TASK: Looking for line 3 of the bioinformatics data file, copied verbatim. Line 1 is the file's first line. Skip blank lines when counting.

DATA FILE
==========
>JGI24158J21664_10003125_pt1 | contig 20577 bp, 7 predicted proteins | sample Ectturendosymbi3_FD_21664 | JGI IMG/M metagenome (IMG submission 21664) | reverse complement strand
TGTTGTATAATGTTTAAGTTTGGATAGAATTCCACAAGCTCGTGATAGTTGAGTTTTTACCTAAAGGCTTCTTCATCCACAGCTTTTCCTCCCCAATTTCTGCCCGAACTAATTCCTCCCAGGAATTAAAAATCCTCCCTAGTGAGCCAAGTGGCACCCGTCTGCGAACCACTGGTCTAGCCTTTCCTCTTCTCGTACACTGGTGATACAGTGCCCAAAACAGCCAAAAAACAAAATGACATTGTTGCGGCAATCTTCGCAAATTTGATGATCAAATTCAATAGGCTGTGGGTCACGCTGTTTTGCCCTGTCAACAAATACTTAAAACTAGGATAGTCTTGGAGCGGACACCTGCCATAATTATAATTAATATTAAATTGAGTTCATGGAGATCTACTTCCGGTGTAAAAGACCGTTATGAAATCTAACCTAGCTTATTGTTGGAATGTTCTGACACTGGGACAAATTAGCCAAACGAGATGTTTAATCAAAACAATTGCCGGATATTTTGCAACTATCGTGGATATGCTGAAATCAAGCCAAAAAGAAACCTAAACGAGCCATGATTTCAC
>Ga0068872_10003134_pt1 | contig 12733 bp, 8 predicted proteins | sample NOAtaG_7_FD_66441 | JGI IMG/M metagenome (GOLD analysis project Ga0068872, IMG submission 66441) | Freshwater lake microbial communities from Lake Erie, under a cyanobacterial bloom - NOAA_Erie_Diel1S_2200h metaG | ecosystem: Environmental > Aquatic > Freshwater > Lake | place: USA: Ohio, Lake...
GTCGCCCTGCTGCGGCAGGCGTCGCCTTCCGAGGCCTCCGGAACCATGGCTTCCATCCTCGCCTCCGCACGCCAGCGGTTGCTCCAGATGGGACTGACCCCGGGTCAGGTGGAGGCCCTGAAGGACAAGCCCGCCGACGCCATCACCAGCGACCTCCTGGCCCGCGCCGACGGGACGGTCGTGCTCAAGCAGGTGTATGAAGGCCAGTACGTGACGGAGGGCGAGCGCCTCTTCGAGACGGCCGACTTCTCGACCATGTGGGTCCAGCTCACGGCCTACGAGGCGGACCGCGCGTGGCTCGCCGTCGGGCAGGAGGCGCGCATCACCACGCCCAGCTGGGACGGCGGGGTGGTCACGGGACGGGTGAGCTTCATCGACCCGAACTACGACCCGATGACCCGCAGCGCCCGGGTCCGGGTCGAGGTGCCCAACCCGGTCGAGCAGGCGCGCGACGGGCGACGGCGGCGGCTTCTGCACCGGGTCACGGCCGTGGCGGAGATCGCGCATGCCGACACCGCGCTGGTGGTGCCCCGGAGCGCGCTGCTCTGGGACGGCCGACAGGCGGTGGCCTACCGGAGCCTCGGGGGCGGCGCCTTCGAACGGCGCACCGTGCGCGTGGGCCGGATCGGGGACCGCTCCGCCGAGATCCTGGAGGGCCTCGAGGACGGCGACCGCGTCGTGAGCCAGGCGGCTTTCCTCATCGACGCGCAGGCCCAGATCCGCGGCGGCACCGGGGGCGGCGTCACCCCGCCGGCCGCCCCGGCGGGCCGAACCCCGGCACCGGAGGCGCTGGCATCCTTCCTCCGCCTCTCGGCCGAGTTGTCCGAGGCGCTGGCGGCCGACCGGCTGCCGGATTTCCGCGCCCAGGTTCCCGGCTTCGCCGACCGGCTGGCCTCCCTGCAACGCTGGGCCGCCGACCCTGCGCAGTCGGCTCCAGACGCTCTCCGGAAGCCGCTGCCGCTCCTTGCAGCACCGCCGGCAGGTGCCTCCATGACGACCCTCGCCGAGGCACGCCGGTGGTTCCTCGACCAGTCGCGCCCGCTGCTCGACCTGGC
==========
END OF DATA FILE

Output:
>Ga0068872_10003134_pt1 | contig 12733 bp, 8 predicted proteins | sample NOAtaG_7_FD_66441 | JGI IMG/M metagenome (GOLD analysis project Ga0068872, IMG submission 66441) | Freshwater lake microbial communities from Lake Erie, under a cyanobacterial bloom - NOAA_Erie_Diel1S_2200h metaG | ecosystem: Environmental > Aquatic > Freshwater > Lake | place: USA: Ohio, Lake...